NEW YORK — Mayor Bill de Blasio says he supports new legislation dramatically limiting police officers’ use of what’s known as qualified immunity.
But he focused Friday on whether those officers will be on the hook financially.
“It makes it easier if someone has a concern to bring a legal action, but it does not put the individual financial penalty on the officer,” de Blasio told WNYC’s The Brian Lehrer Show. “It puts it on the department and the city, and that's what I was comfortable with.”
What You Need To Know
- City Council passes bill to curb invoking of legal doctrine to avoid misconduct lawsuits
- De Blasio notes bill makes it easier to sue police
- But he says NYPD and city, not individual officer, would pay out any damages
The City Council on Thursday approved a set of police reform measures that included a bill ending qualified immunity as a defense for police officers in cases of unreasonable searches and seizures and of excessive force.
Once signed into law, the legislation will make it far easier to sue the NYPD for misconduct.
It was hailed by some as a landmark.
“The @NYCCouncil just voted to end qualified immunity for police officers, making NYC the first city in the country to do so,” City Council Speaker Corey Johnson tweeted.
Johnson noted that qualified immunity was established during the civil rights movement to protect police.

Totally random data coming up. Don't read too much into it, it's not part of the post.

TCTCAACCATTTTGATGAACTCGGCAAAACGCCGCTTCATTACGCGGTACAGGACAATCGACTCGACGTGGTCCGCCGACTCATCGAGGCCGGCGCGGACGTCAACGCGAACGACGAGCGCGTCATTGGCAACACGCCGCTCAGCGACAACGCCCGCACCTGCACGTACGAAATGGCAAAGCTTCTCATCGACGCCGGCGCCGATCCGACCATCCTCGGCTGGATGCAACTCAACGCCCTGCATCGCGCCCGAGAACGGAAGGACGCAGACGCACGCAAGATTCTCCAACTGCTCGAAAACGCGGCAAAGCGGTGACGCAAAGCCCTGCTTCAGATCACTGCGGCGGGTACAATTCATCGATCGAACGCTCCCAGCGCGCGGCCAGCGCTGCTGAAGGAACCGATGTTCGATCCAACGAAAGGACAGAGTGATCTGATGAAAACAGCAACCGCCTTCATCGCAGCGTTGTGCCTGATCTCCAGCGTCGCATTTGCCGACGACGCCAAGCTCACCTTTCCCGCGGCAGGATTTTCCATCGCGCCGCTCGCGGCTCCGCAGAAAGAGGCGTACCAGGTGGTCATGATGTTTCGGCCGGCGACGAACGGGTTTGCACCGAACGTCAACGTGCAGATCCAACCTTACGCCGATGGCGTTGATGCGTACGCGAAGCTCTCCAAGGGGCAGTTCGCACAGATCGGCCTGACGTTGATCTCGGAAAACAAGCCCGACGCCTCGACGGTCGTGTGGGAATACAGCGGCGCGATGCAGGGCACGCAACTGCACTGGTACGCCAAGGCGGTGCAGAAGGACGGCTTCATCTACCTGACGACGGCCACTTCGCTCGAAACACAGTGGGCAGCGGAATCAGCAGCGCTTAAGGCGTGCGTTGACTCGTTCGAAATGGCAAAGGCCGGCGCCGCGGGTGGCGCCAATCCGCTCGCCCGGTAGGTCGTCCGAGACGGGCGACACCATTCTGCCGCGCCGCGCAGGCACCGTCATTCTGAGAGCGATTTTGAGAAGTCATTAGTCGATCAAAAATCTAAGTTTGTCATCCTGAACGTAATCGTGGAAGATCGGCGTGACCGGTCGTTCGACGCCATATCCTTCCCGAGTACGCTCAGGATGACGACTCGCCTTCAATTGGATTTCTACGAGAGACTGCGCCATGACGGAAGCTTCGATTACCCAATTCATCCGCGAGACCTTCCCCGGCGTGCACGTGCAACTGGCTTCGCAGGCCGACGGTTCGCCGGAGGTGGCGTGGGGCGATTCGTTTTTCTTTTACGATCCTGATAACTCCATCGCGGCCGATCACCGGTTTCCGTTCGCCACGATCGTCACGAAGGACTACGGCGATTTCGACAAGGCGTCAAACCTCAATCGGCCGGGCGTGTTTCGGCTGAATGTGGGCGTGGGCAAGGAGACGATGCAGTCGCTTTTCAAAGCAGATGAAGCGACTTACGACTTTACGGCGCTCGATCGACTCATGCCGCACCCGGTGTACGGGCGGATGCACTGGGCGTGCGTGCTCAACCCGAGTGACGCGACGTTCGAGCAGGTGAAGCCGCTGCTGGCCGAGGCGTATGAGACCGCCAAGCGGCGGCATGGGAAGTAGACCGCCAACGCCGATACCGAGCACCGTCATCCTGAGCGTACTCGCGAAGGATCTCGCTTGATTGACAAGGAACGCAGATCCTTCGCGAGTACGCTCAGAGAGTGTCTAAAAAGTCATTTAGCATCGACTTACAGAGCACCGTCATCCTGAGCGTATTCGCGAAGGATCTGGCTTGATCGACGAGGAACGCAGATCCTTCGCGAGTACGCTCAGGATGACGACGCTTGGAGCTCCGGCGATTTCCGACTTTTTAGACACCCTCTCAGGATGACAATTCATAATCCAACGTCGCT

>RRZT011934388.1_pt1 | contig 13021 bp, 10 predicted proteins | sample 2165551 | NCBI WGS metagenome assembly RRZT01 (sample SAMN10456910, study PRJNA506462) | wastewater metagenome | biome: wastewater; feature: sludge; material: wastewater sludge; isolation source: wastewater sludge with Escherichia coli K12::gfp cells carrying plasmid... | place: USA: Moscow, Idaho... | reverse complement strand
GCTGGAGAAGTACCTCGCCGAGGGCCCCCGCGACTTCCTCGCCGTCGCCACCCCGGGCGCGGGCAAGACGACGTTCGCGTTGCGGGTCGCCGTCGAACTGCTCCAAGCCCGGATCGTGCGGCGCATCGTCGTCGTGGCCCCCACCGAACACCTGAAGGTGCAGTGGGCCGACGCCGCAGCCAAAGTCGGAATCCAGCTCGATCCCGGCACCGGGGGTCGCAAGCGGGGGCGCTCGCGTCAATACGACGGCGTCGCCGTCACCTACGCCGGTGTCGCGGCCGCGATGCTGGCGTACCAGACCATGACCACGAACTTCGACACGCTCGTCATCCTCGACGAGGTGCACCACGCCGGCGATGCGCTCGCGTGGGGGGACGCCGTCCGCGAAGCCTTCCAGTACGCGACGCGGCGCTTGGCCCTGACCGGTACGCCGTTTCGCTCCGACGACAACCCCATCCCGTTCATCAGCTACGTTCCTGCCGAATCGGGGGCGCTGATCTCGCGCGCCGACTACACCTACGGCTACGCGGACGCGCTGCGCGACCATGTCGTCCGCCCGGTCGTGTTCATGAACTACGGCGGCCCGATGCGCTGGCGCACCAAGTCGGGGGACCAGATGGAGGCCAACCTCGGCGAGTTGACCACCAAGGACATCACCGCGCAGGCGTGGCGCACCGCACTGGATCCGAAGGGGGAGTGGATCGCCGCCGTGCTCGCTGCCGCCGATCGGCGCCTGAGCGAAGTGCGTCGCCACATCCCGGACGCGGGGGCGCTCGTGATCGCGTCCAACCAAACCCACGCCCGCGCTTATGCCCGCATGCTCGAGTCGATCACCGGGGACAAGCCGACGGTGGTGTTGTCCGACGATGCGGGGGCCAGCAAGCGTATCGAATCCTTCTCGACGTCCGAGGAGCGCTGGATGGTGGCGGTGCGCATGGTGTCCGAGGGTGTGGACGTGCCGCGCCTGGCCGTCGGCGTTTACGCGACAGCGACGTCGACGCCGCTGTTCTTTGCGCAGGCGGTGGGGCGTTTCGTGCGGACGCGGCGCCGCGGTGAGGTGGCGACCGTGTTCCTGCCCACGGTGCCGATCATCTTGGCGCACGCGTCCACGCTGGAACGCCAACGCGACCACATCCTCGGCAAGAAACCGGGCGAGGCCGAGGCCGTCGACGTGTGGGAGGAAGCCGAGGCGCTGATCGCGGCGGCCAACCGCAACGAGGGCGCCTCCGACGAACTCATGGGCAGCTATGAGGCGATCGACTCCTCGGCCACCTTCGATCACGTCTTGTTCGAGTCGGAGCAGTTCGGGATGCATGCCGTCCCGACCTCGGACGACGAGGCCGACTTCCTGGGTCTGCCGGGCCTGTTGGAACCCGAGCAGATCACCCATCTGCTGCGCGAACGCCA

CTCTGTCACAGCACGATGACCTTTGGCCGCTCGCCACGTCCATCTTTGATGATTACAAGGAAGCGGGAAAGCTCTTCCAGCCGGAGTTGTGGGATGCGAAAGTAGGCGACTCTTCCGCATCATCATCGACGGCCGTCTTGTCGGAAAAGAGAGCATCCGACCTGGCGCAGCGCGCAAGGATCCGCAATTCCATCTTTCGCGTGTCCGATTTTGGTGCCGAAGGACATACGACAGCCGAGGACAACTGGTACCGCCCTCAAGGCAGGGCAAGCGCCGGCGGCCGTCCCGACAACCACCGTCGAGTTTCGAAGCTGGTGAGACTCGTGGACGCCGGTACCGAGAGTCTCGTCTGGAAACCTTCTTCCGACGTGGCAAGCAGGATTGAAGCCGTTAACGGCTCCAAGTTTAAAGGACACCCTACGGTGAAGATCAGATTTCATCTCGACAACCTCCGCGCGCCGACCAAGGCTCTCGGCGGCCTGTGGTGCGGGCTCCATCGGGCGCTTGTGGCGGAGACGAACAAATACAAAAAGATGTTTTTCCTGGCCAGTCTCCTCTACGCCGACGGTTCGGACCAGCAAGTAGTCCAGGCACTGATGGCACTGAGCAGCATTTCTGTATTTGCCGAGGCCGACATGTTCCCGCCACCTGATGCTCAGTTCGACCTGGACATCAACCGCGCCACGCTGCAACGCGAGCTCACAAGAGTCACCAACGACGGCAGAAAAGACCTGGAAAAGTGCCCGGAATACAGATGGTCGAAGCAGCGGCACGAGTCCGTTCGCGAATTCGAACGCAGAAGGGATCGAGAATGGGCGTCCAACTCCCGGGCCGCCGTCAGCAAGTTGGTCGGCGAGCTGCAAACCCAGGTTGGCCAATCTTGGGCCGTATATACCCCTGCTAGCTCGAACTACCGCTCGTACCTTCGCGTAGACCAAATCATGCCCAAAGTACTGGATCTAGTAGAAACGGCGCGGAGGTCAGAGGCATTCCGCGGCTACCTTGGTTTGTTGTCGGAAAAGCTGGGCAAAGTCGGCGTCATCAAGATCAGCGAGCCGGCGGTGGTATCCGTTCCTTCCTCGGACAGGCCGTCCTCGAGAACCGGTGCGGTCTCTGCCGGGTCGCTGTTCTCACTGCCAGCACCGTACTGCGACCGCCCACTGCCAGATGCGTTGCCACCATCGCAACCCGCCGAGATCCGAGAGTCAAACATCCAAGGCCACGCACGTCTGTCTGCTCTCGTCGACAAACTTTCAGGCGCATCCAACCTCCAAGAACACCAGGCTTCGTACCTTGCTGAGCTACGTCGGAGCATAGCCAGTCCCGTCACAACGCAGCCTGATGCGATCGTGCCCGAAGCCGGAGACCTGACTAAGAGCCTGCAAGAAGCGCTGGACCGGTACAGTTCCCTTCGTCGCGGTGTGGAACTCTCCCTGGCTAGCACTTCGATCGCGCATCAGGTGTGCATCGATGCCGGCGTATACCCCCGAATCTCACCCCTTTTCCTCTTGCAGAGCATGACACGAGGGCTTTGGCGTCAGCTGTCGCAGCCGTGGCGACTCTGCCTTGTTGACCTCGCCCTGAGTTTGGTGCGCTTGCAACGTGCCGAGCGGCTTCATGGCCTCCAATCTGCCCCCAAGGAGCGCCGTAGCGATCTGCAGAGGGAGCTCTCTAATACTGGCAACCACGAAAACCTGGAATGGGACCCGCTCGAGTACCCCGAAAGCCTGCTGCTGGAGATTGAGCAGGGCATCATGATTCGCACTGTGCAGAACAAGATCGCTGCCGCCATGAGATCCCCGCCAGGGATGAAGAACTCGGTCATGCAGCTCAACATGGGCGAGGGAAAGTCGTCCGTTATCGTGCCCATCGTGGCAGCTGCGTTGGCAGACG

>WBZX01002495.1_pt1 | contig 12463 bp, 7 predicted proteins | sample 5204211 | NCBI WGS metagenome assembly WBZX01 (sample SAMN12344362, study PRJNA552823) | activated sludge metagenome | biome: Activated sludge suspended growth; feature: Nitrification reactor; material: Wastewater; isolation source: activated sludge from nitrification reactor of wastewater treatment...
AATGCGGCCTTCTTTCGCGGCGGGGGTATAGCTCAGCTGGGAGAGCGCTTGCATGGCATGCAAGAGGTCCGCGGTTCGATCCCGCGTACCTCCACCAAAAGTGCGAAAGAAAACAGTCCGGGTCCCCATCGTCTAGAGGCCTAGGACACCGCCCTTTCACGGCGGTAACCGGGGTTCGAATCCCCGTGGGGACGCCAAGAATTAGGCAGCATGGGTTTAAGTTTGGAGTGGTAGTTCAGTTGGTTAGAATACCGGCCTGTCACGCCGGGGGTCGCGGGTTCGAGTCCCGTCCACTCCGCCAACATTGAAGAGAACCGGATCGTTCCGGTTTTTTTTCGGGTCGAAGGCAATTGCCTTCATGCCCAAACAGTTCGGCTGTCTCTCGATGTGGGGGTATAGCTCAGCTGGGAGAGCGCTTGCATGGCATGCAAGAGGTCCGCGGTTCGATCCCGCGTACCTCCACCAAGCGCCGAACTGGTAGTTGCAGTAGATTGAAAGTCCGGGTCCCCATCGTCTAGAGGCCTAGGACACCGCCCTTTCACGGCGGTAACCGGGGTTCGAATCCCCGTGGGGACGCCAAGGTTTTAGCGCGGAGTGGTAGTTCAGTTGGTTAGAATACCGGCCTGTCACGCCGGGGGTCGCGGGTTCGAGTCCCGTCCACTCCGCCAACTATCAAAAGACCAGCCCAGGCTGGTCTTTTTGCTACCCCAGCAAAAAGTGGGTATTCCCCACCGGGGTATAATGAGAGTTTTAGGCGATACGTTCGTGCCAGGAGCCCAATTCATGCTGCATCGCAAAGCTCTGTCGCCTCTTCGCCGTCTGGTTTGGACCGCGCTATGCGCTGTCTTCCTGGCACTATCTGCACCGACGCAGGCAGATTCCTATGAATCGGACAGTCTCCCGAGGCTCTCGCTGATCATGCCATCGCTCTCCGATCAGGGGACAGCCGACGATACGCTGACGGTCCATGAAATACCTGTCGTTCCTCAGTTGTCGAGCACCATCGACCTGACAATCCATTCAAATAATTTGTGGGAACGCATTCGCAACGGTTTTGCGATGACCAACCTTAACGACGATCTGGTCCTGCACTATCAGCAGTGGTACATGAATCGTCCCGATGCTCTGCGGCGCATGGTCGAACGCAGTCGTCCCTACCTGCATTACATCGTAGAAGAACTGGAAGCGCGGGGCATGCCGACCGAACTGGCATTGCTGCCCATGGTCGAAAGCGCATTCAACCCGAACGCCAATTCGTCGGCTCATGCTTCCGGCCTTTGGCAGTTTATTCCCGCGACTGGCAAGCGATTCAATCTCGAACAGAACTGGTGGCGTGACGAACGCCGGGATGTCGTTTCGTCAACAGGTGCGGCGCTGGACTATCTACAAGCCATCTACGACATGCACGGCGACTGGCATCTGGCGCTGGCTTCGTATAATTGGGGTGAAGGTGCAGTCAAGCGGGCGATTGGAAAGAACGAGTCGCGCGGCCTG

“It denied those Freedom Riders justice, and it has been used to deny justice to victims of police abuse for decades,” he said at Thursday’s City Council meeting. “It never should have been allowed. It should have been ended decades ago. And it must end now in New York City.”
De Blasio said he worries that making police officers financially responsible would hurt NYPD recruiting efforts, particularly as the department works to hire more racial minorities.
City Councilman Stephen Levin is the sponsor of the bill to ban qualified immunity as a defense for police in many cases of misconduct. He told NY1 that offending officers would be liable whether they’re indemnified by the city or not. He notes they would still be named in the lawsuit.
The clause to make officers personally financially responsible was removed between the bill’s initial draft and its final form.
Public defenders supported its scrapping, saying it would be harder for their clients to recoup damages if individual officers — and not the NYPD or city — were financially liable.
Police unions roundly criticized the Council-passed reforms as a whole.
The Police Benevolent Association posted: “Yesterday, the @NYCCouncil passed more anti-cop legislation, but NOT ONE bill aimed at curbing violence. The result? More criminals exploiting this environment and causing bloodshed.”
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